Suppose a and b are two uncountable cardinals. Consider the symmetric groups on sets of sizes a and b respectively (the symmetric group on a set is the group of all bijections from the set to itself, under composition). Consider the first-order theories of these as "pure groups" (i.e., just the group structure, no additional information). Are these elementarily equivalent? (does the answer change if we allow one of a or b to be the countable cardinal?)
Suppose $a_1$, $a_2$, $b_1$ and $b_2$ are uncountable cardinals with $a_1 < a_2$ and $b_1 < b_2$. Consider the symmetric group on a set of size $a_2$ and the subgroup of those bijections that have support of size at most $a_1$. Consider the pure theory of this group-subgroup pair (i.e., the pure theory of the group along with a membership predicate for the subgroup). Similarly, for $b_1$ and $b_2$. Are these two pure theories elementarily equivalent? Does the answer change if, instead, we look at the subgroup of those bijections that have support of size strictly less than $a_1$? Does the answer change if we allow the countable cardinal? (The support of a bijection is the set of elements that are moved).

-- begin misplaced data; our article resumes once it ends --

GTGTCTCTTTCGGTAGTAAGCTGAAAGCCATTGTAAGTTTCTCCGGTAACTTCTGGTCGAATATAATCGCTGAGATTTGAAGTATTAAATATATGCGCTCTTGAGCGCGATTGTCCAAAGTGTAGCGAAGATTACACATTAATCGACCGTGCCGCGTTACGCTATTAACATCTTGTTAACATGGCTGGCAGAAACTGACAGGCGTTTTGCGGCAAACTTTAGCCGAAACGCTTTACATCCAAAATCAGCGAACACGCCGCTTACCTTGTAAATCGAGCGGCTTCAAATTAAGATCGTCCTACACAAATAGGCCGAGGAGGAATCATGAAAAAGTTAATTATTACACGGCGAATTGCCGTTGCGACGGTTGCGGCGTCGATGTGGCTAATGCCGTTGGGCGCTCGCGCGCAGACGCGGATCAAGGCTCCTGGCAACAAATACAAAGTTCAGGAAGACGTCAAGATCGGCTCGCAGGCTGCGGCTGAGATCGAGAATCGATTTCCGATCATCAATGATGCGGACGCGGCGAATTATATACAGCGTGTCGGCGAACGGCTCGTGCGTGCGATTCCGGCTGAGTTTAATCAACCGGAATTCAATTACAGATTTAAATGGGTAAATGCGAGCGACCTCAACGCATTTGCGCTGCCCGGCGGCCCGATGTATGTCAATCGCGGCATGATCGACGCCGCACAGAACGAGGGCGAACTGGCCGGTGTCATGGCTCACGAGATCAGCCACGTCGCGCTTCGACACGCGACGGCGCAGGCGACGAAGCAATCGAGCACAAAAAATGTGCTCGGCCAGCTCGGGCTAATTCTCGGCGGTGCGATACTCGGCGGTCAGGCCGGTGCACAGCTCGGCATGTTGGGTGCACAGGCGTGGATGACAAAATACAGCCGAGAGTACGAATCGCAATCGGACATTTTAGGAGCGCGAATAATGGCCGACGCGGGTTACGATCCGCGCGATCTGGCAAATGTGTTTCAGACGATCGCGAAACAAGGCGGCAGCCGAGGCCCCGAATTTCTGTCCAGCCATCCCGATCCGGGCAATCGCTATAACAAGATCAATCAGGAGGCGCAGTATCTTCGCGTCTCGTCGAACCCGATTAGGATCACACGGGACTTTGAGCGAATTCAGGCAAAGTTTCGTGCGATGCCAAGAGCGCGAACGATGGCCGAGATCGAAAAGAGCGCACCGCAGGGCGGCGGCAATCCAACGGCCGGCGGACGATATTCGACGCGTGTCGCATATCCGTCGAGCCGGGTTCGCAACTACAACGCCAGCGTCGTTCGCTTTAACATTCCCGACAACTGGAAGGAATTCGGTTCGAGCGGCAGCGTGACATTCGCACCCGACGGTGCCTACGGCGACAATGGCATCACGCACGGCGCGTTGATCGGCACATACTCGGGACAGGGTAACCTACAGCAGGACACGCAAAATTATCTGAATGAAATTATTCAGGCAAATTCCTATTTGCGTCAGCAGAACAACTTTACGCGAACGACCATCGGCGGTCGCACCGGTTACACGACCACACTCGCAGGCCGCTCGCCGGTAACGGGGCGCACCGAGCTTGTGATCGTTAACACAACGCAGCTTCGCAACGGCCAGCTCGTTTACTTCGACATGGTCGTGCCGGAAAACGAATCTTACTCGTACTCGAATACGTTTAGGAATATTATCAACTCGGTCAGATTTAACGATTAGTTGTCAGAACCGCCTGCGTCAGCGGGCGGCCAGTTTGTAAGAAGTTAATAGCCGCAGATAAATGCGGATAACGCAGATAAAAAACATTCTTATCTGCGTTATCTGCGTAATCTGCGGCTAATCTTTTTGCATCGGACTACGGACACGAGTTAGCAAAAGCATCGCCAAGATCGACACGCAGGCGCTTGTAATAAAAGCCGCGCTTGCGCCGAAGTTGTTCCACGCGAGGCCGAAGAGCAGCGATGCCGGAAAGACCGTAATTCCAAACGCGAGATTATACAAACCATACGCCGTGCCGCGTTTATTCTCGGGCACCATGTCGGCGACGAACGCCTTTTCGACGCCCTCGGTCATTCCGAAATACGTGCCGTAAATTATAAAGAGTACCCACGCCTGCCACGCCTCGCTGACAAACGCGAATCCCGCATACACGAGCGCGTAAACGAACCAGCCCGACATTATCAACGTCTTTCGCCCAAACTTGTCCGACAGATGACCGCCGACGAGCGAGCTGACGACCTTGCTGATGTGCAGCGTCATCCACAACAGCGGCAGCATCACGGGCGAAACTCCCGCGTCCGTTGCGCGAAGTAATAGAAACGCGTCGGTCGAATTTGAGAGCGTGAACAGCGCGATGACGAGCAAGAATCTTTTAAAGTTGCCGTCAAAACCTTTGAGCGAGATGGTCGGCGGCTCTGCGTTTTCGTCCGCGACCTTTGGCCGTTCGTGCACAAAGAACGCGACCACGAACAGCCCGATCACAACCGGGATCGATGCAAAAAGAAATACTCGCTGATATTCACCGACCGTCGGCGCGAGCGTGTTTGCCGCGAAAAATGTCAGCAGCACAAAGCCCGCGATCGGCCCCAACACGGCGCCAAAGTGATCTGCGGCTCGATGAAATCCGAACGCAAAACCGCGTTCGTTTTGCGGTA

By the Baer-Schreier-Ulam theorem, the only normal subgroups of symmetric groups on infinite sets are the subgroups comprising bijections with support of size strictly less than a for some infinite cardinal a or the subgroups comprising bijections with support of size less than or equal to a for some infinite cardinal a, plus the trivial subgroup and the finitary alternating group. All these are also characteristic subgroups.
If (2) is true, this would give examples of distinct characteristic subgroups of the same group that are elementarily equivalently embedded as subgroups (i.e., there is no first-order sentence true for one subgroup that is not true for the other).